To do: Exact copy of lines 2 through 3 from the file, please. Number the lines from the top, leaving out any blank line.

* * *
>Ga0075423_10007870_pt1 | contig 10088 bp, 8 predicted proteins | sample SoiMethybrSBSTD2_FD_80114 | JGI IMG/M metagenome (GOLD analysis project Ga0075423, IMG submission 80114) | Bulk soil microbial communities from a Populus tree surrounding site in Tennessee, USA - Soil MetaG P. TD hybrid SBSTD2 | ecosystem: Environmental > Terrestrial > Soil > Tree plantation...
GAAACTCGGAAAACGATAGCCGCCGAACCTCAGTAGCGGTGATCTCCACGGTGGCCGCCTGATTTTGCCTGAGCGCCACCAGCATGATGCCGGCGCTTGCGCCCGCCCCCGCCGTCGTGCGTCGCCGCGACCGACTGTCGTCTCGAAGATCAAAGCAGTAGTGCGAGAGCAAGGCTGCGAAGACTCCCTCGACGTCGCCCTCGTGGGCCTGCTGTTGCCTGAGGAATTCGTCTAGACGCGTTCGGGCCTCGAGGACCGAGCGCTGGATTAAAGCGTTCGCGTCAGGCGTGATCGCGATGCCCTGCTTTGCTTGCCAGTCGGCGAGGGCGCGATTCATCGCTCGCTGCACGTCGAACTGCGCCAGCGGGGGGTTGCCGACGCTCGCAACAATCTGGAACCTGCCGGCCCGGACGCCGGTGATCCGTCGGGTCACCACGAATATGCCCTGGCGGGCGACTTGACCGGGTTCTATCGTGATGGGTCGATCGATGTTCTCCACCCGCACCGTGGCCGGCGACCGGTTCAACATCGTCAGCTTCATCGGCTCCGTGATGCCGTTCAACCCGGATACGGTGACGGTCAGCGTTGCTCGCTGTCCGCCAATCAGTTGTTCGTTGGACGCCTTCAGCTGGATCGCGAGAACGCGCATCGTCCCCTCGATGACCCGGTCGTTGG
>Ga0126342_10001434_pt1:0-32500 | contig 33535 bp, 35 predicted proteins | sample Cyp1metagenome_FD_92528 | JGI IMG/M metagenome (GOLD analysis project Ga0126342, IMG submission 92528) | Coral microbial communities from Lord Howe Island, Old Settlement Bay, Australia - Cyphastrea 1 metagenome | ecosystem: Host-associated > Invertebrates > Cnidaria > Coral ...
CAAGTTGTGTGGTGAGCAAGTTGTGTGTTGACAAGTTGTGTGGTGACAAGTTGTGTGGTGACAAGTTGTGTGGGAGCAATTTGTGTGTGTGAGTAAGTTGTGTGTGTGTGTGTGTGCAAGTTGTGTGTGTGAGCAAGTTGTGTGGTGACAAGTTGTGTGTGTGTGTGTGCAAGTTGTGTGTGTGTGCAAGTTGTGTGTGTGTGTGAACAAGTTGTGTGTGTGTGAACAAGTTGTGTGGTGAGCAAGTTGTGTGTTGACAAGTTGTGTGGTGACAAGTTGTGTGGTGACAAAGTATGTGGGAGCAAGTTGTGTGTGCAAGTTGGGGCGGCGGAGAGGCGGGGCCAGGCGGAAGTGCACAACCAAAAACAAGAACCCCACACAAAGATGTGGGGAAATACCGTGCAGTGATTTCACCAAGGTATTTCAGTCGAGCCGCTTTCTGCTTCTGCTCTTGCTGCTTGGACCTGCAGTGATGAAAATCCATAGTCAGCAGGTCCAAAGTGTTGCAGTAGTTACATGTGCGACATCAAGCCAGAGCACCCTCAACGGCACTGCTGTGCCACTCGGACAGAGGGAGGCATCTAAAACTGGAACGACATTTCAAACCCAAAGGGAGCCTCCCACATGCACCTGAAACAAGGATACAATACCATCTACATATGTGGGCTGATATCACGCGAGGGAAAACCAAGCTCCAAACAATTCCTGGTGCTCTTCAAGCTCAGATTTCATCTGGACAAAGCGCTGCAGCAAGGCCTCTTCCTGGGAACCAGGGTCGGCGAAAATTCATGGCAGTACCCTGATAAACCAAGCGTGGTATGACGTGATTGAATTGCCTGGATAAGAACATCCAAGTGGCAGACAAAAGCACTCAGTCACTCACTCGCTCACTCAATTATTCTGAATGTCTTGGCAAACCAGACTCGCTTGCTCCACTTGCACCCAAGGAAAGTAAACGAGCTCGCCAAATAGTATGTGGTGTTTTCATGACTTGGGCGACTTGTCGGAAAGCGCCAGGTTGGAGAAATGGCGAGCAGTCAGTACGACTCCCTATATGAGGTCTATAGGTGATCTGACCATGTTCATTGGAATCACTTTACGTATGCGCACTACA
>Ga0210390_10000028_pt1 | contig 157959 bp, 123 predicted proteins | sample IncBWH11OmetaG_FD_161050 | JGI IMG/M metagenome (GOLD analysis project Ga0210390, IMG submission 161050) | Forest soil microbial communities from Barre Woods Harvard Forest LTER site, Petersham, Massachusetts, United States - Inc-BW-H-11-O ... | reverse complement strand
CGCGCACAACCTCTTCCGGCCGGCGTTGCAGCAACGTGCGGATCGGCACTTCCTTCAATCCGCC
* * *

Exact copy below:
GAAACTCGGAAAACGATAGCCGCCGAACCTCAGTAGCGGTGATCTCCACGGTGGCCGCCTGATTTTGCCTGAGCGCCACCAGCATGATGCCGGCGCTTGCGCCCGCCCCCGCCGTCGTGCGTCGCCGCGACCGACTGTCGTCTCGAAGATCAAAGCAGTAGTGCGAGAGCAAGGCTGCGAAGACTCCCTCGACGTCGCCCTCGTGGGCCTGCTGTTGCCTGAGGAATTCGTCTAGACGCGTTCGGGCCTCGAGGACCGAGCGCTGGATTAAAGCGTTCGCGTCAGGCGTGATCGCGATGCCCTGCTTTGCTTGCCAGTCGGCGAGGGCGCGATTCATCGCTCGCTGCACGTCGAACTGCGCCAGCGGGGGGTTGCCGACGCTCGCAACAATCTGGAACCTGCCGGCCCGGACGCCGGTGATCCGTCGGGTCACCACGAATATGCCCTGGCGGGCGACTTGACCGGGTTCTATCGTGATGGGTCGATCGATGTTCTCCACCCGCACCGTGGCCGGCGACCGGTTCAACATCGTCAGCTTCATCGGCTCCGTGATGCCGTTCAACCCGGATACGGTGACGGTCAGCGTTGCTCGCTGTCCGCCAATCAGTTGTTCGTTGGACGCCTTCAGCTGGATCGCGAGAACGCGCATCGTCCCCTCGATGACCCGGTCGTTGG
>Ga0126342_10001434_pt1:0-32500 | contig 33535 bp, 35 predicted proteins | sample Cyp1metagenome_FD_92528 | JGI IMG/M metagenome (GOLD analysis project Ga0126342, IMG submission 92528) | Coral microbial communities from Lord Howe Island, Old Settlement Bay, Australia - Cyphastrea 1 metagenome | ecosystem: Host-associated > Invertebrates > Cnidaria > Coral ...